The big letdown
Why do our leaders disappoint us? It might have something to do with us.
America is disappointed. The economic recovery, such as it is, has produced few jobs and little growth, the war in Afghanistan is going poorly, and Washington’s political culture, which President Obama took office promising to reform, is as vitriolic and paralyzed as ever. As a supporter put it to Obama at a Sept. 20 town hall meeting, ”I have been told that I voted for a man who said he was going to change things in a meaningful way for the middle class. I’m one of those people. And I’m waiting, sir. I’m waiting.”
There’s no question that the president has failed to live up to the expectations of many of his supporters--expectations he created with his empyrean campaign rhetoric. But it turns out that human beings are easy to disappoint. Research suggests that even when people know that someone has nothing but bad options to choose from, they still blame the decider for a bad outcome. And while disappointment and regret and even anger are often spoken about in similar terms, psychologists see them as distinct emotions, triggered by different sorts of events and motivating us to act in different ways. Even disappointment itself comes in flavors: Being disappointed with a person feels different from being disappointed with an outcome, and demands a different response.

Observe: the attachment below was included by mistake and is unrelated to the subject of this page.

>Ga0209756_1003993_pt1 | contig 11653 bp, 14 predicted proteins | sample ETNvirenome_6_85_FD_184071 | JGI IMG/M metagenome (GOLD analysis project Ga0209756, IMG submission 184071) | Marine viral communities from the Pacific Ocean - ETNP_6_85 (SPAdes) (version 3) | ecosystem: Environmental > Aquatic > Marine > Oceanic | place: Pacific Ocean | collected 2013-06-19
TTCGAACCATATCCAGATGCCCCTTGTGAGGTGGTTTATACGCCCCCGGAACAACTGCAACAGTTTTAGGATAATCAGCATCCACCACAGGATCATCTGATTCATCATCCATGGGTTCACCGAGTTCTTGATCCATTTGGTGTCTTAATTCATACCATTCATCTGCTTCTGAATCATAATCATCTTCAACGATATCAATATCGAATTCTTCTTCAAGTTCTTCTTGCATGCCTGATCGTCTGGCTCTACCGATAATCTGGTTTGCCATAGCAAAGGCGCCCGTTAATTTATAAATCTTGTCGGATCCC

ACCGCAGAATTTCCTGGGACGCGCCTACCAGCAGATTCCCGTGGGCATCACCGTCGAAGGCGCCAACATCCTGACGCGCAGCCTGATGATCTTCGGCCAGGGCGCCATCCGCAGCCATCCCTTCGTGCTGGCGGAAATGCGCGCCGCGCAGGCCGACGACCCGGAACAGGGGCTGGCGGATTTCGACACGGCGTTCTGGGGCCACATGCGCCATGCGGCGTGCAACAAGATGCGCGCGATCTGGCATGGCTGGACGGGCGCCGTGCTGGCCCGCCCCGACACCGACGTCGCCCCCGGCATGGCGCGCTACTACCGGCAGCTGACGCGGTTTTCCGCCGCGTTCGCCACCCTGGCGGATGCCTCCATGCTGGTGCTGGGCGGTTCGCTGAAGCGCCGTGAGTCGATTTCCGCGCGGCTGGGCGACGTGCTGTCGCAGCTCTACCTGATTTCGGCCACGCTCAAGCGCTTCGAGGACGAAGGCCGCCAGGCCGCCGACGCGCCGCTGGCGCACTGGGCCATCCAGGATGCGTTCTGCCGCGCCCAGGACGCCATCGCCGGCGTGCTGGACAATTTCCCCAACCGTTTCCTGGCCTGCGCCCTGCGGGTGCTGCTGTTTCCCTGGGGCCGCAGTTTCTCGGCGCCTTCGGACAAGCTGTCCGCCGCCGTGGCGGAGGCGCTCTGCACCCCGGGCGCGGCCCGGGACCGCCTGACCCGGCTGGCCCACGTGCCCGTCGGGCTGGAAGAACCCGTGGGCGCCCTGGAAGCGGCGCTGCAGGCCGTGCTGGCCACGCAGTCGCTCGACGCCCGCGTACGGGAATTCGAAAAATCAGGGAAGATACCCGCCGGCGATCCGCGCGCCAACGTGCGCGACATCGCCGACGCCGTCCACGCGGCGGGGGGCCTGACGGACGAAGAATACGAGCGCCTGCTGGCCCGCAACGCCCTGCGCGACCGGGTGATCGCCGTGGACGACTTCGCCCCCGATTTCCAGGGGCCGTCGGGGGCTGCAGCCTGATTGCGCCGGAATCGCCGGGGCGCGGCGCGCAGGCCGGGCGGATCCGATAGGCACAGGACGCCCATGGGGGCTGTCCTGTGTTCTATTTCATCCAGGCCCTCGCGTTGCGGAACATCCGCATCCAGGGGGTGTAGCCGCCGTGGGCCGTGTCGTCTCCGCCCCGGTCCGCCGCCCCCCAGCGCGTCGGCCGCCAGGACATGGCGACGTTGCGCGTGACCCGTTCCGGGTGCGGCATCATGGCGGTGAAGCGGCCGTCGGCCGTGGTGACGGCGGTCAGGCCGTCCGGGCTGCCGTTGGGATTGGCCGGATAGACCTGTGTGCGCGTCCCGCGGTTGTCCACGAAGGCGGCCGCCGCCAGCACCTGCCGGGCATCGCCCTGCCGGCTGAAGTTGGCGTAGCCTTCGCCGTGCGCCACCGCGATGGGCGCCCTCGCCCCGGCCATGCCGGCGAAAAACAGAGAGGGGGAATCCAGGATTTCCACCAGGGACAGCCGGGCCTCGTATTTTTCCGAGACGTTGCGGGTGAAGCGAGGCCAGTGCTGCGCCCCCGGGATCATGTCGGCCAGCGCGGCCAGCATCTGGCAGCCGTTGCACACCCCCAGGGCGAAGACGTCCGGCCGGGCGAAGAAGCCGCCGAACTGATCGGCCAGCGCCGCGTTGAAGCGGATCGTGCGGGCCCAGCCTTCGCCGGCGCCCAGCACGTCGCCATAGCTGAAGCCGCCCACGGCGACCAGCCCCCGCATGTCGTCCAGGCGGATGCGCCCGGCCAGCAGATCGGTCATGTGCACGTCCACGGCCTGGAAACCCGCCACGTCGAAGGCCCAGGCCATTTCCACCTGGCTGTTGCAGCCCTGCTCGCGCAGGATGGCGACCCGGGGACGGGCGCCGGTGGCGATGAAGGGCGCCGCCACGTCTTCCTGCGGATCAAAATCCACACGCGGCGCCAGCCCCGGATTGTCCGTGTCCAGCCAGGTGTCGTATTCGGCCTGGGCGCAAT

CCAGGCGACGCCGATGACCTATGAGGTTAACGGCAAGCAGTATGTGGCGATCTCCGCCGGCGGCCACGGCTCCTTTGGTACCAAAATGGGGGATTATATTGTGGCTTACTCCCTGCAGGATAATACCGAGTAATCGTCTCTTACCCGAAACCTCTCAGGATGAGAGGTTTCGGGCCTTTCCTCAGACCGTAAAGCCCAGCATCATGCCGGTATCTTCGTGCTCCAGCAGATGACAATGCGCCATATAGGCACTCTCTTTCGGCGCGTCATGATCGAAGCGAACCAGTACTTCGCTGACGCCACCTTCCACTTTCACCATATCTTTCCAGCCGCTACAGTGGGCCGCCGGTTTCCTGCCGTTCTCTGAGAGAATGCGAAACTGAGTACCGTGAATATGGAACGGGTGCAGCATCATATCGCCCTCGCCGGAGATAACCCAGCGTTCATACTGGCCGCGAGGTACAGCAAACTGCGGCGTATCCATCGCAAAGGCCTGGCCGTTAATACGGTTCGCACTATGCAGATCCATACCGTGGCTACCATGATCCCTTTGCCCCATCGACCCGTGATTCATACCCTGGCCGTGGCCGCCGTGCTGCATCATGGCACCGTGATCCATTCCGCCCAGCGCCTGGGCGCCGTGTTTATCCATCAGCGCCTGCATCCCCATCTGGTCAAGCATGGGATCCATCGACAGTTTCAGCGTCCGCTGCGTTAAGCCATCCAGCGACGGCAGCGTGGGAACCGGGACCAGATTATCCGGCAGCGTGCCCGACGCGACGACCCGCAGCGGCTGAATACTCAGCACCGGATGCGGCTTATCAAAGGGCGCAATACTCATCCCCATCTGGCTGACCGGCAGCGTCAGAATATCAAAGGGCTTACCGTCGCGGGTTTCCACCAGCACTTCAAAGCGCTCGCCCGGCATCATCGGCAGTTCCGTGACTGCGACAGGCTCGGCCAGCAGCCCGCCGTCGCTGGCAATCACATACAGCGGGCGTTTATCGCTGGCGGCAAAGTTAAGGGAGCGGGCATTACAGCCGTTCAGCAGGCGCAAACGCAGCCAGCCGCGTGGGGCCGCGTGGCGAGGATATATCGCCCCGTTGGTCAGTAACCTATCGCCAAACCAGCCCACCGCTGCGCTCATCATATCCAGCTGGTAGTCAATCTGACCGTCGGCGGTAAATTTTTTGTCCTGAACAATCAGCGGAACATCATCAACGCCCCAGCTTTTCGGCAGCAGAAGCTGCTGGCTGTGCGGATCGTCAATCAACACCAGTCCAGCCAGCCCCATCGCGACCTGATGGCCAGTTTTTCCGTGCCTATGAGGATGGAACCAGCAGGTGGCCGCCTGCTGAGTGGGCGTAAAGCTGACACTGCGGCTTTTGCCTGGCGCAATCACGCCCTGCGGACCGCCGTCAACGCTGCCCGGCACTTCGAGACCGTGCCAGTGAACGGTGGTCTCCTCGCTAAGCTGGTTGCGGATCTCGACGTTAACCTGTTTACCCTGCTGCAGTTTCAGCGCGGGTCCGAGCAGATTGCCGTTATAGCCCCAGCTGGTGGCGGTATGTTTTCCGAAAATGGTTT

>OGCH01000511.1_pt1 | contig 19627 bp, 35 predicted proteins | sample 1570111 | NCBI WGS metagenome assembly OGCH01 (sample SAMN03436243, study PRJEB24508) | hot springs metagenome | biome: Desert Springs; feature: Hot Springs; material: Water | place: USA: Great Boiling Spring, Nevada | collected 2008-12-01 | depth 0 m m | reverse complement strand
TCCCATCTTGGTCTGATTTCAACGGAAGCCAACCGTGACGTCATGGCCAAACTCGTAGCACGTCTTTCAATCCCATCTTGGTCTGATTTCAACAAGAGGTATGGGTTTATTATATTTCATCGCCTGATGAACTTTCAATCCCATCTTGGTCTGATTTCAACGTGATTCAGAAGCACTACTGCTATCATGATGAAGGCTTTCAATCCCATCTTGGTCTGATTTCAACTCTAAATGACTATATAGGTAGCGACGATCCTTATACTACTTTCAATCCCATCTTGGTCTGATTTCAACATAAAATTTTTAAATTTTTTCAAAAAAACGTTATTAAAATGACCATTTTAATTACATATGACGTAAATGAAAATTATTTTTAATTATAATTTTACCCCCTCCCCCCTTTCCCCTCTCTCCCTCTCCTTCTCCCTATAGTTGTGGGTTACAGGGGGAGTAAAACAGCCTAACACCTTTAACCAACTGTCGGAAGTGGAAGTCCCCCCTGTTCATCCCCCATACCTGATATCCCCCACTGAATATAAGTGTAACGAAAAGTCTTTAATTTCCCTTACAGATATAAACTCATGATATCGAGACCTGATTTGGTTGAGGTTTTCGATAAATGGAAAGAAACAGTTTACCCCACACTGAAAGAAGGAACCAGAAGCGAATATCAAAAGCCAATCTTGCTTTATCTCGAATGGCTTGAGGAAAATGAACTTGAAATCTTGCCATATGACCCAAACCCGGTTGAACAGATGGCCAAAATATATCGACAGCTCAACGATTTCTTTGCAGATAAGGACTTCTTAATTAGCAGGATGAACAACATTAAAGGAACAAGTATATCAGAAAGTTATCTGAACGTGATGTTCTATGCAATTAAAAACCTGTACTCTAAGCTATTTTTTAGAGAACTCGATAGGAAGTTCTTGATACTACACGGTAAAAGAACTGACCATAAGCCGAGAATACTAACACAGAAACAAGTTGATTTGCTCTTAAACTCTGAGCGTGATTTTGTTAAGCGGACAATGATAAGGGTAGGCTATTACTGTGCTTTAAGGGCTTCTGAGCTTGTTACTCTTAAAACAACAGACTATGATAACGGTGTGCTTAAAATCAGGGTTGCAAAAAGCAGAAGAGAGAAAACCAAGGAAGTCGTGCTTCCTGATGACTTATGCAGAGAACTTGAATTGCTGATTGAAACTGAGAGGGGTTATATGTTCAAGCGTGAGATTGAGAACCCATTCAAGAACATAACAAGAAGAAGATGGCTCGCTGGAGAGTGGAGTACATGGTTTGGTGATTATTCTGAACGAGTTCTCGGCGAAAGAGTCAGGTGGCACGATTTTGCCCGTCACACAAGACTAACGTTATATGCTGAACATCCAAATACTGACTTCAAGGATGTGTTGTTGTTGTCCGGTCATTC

In short, alleviating disappointment means understanding what someone actually means when they say they’re disappointed. And for a politician, it means realizing that a certain amount of disillusionment is built into the system--the natural human optimism that allows people, election after election, to believe campaign promises also consigns them to repeated bouts of disappointment. Even if a voter manages to keep his expectations low in the fever of a campaign, research suggests that his conception of the counterfactual--what might have been if different decisions had been made, different policies pursued, or different politicians elected--grows increasingly positive in his memory, setting him up for disappointment.
”People forget over time what they expected, and their counterfactual tends to get rosier and rosier over time,” says George Loewenstein, a behavioral economist at Carnegie Mellon University. ”Obama is being judged by a rising disappointment standard, so people are really disappointed, [even though] if right in the middle of the financial crisis they had been told how things were going to turn out they would have been thrilled.”